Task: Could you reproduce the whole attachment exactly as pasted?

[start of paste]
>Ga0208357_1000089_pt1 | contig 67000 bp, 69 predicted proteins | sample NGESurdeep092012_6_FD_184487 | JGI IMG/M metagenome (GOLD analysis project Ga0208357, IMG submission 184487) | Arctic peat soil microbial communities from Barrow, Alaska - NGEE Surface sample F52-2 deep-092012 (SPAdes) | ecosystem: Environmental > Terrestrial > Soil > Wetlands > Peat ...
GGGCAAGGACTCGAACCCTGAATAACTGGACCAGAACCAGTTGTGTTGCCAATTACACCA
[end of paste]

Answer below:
>Ga0208357_1000089_pt1 | contig 67000 bp, 69 predicted proteins | sample NGESurdeep092012_6_FD_184487 | JGI IMG/M metagenome (GOLD analysis project Ga0208357, IMG submission 184487) | Arctic peat soil microbial communities from Barrow, Alaska - NGEE Surface sample F52-2 deep-092012 (SPAdes) | ecosystem: Environmental > Terrestrial > Soil > Wetlands > Peat ...
GGGCAAGGACTCGAACCCTGAATAACTGGACCAGAACCAGTTGTGTTGCCAATTACACCA